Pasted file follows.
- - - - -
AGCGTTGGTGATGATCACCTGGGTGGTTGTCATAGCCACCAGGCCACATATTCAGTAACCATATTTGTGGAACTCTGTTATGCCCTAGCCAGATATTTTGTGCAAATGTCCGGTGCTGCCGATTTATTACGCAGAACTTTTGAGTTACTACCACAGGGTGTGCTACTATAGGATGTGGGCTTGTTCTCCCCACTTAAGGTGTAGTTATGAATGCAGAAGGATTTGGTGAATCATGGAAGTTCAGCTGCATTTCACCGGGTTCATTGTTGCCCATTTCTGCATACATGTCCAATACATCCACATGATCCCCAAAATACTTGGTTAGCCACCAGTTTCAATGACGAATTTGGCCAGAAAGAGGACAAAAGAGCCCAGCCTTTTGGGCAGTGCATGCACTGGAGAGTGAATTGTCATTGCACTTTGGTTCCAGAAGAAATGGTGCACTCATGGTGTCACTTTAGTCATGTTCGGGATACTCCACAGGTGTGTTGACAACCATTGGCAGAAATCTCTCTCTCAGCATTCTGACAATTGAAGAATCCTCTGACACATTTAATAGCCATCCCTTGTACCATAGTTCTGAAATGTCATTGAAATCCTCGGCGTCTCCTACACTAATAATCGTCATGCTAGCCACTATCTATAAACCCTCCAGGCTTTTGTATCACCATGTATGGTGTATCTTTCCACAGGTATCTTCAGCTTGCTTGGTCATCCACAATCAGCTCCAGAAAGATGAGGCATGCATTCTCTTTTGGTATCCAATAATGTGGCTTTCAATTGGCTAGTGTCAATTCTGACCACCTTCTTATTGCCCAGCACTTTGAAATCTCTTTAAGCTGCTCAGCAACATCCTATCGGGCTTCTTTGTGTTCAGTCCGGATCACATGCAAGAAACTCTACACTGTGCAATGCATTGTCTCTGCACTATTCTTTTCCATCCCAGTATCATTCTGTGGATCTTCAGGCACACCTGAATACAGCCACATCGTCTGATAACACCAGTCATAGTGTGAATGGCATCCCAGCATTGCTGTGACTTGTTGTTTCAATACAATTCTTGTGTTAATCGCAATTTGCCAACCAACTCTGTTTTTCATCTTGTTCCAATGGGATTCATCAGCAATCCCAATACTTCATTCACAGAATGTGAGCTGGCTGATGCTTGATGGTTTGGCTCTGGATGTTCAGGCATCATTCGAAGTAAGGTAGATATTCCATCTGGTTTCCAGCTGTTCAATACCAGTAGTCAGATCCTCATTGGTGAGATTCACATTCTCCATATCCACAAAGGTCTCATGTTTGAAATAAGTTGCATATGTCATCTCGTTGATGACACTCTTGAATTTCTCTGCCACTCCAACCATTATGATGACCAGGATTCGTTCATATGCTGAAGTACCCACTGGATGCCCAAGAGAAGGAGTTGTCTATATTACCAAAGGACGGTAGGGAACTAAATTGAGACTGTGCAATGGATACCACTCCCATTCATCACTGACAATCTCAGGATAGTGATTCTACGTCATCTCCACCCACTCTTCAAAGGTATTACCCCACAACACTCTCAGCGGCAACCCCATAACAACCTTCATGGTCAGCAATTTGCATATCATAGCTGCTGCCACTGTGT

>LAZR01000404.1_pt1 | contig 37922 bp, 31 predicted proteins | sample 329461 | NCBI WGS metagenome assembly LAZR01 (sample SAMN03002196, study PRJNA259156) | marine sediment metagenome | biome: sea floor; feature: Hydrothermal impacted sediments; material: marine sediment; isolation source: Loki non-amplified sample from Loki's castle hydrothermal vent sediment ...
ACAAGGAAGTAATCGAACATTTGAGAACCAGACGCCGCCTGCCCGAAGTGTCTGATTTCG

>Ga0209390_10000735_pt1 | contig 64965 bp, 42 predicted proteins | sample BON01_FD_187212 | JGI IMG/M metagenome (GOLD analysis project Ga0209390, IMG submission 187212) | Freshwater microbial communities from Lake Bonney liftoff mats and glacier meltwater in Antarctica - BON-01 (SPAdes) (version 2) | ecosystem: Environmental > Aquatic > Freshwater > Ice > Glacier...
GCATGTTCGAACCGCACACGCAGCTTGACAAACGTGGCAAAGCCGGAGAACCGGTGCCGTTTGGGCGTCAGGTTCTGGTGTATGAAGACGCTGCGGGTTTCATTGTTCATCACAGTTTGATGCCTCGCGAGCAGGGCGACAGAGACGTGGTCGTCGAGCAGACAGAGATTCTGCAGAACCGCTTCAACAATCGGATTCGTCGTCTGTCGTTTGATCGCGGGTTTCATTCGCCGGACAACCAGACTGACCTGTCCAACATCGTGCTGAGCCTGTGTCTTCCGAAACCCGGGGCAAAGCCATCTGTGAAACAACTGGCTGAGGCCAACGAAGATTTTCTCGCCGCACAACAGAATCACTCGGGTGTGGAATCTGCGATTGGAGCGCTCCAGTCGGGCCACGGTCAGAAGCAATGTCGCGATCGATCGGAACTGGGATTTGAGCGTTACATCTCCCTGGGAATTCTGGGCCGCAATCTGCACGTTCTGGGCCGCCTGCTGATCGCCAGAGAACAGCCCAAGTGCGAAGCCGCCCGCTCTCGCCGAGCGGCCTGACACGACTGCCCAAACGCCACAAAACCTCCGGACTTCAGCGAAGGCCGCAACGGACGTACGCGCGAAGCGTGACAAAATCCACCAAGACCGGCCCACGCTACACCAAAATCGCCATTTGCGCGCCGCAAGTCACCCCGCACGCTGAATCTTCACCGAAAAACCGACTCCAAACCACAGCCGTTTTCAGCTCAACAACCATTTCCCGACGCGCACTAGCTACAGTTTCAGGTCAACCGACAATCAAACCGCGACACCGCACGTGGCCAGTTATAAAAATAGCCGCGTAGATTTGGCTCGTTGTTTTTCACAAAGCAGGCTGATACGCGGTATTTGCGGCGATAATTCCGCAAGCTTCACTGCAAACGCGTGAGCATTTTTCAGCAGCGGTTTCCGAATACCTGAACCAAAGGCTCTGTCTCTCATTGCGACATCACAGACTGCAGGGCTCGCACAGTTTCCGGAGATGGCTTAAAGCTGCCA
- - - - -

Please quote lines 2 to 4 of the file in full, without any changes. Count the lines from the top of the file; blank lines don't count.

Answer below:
>LAZR01000404.1_pt1 | contig 37922 bp, 31 predicted proteins | sample 329461 | NCBI WGS metagenome assembly LAZR01 (sample SAMN03002196, study PRJNA259156) | marine sediment metagenome | biome: sea floor; feature: Hydrothermal impacted sediments; material: marine sediment; isolation source: Loki non-amplified sample from Loki's castle hydrothermal vent sediment ...
ACAAGGAAGTAATCGAACATTTGAGAACCAGACGCCGCCTGCCCGAAGTGTCTGATTTCG

>Ga0209390_10000735_pt1 | contig 64965 bp, 42 predicted proteins | sample BON01_FD_187212 | JGI IMG/M metagenome (GOLD analysis project Ga0209390, IMG submission 187212) | Freshwater microbial communities from Lake Bonney liftoff mats and glacier meltwater in Antarctica - BON-01 (SPAdes) (version 2) | ecosystem: Environmental > Aquatic > Freshwater > Ice > Glacier...